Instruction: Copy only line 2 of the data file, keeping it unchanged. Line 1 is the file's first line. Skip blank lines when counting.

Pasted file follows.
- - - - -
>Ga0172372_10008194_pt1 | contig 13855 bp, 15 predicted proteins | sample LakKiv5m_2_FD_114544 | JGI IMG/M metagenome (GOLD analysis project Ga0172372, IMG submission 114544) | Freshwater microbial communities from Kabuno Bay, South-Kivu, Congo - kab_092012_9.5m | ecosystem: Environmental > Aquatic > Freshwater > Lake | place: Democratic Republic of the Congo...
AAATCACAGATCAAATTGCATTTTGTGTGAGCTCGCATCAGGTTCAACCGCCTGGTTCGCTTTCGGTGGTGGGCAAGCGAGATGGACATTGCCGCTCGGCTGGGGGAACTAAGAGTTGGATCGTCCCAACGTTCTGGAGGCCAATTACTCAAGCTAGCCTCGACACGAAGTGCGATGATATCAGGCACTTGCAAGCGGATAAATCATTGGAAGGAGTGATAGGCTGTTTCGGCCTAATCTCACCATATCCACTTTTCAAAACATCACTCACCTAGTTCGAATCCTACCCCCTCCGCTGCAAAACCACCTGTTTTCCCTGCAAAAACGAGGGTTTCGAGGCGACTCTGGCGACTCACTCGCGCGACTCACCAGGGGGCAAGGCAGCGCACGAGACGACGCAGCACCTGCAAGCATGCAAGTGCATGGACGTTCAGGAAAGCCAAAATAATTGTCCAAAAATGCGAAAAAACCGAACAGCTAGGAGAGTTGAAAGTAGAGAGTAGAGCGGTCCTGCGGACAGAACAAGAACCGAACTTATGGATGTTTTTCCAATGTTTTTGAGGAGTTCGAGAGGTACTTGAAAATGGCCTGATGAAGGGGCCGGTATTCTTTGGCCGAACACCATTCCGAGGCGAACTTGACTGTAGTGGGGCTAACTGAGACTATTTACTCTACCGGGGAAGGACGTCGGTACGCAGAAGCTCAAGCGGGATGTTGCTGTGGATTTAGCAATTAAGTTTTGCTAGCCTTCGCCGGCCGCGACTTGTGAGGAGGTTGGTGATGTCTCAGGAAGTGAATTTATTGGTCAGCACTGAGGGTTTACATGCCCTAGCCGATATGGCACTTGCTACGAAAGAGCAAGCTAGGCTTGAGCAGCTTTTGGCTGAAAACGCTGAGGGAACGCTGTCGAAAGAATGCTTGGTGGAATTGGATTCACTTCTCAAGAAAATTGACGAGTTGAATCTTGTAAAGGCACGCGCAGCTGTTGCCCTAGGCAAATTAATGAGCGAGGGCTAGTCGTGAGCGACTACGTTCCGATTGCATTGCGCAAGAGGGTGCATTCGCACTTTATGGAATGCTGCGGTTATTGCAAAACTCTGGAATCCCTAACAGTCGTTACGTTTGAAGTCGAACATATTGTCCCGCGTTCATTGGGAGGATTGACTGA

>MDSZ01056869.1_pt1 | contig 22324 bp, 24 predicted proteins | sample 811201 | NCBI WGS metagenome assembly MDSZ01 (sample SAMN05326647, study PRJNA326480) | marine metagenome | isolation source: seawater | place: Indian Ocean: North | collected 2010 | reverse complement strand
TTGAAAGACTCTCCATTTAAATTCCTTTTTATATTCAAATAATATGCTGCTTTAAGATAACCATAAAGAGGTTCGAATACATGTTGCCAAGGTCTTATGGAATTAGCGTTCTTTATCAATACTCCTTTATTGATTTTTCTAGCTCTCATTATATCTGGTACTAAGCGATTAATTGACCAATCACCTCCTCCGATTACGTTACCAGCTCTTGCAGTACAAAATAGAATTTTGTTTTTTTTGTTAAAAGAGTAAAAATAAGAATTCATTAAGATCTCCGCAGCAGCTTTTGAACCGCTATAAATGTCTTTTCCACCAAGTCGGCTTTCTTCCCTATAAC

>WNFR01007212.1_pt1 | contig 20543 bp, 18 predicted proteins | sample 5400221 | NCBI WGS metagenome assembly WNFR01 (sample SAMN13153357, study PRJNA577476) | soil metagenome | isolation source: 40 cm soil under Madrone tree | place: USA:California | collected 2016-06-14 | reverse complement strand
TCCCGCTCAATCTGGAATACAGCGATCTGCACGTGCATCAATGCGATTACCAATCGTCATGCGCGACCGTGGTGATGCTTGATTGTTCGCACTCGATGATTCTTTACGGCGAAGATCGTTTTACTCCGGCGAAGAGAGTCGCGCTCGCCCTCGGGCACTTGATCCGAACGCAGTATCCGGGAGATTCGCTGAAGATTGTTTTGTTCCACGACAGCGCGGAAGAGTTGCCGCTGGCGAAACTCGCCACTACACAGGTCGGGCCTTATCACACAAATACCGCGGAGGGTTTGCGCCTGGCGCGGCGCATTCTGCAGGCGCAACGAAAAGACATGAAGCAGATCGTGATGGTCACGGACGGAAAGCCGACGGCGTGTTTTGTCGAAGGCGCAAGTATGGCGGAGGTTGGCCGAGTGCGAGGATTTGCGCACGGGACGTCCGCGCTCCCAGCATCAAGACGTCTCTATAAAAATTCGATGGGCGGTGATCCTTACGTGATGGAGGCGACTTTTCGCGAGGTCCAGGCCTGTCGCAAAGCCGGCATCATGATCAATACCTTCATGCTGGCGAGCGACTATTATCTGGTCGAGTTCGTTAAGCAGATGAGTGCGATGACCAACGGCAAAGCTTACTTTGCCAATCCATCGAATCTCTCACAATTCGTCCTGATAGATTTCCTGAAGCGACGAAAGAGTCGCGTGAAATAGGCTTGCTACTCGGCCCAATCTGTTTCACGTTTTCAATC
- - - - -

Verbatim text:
AAATCACAGATCAAATTGCATTTTGTGTGAGCTCGCATCAGGTTCAACCGCCTGGTTCGCTTTCGGTGGTGGGCAAGCGAGATGGACATTGCCGCTCGGCTGGGGGAACTAAGAGTTGGATCGTCCCAACGTTCTGGAGGCCAATTACTCAAGCTAGCCTCGACACGAAGTGCGATGATATCAGGCACTTGCAAGCGGATAAATCATTGGAAGGAGTGATAGGCTGTTTCGGCCTAATCTCACCATATCCACTTTTCAAAACATCACTCACCTAGTTCGAATCCTACCCCCTCCGCTGCAAAACCACCTGTTTTCCCTGCAAAAACGAGGGTTTCGAGGCGACTCTGGCGACTCACTCGCGCGACTCACCAGGGGGCAAGGCAGCGCACGAGACGACGCAGCACCTGCAAGCATGCAAGTGCATGGACGTTCAGGAAAGCCAAAATAATTGTCCAAAAATGCGAAAAAACCGAACAGCTAGGAGAGTTGAAAGTAGAGAGTAGAGCGGTCCTGCGGACAGAACAAGAACCGAACTTATGGATGTTTTTCCAATGTTTTTGAGGAGTTCGAGAGGTACTTGAAAATGGCCTGATGAAGGGGCCGGTATTCTTTGGCCGAACACCATTCCGAGGCGAACTTGACTGTAGTGGGGCTAACTGAGACTATTTACTCTACCGGGGAAGGACGTCGGTACGCAGAAGCTCAAGCGGGATGTTGCTGTGGATTTAGCAATTAAGTTTTGCTAGCCTTCGCCGGCCGCGACTTGTGAGGAGGTTGGTGATGTCTCAGGAAGTGAATTTATTGGTCAGCACTGAGGGTTTACATGCCCTAGCCGATATGGCACTTGCTACGAAAGAGCAAGCTAGGCTTGAGCAGCTTTTGGCTGAAAACGCTGAGGGAACGCTGTCGAAAGAATGCTTGGTGGAATTGGATTCACTTCTCAAGAAAATTGACGAGTTGAATCTTGTAAAGGCACGCGCAGCTGTTGCCCTAGGCAAATTAATGAGCGAGGGCTAGTCGTGAGCGACTACGTTCCGATTGCATTGCGCAAGAGGGTGCATTCGCACTTTATGGAATGCTGCGGTTATTGCAAAACTCTGGAATCCCTAACAGTCGTTACGTTTGAAGTCGAACATATTGTCCCGCGTTCATTGGGAGGATTGACTGA